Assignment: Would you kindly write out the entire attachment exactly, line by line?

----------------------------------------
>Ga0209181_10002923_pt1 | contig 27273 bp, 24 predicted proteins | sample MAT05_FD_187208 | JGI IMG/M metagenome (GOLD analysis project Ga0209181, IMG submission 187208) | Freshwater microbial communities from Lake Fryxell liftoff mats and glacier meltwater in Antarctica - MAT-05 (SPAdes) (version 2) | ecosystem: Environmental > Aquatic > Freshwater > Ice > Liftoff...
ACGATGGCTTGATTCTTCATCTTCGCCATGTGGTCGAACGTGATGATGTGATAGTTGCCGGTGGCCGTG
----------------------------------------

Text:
>Ga0209181_10002923_pt1 | contig 27273 bp, 24 predicted proteins | sample MAT05_FD_187208 | JGI IMG/M metagenome (GOLD analysis project Ga0209181, IMG submission 187208) | Freshwater microbial communities from Lake Fryxell liftoff mats and glacier meltwater in Antarctica - MAT-05 (SPAdes) (version 2) | ecosystem: Environmental > Aquatic > Freshwater > Ice > Liftoff...
ACGATGGCTTGATTCTTCATCTTCGCCATGTGGTCGAACGTGATGATGTGATAGTTGCCGGTGGCCGTG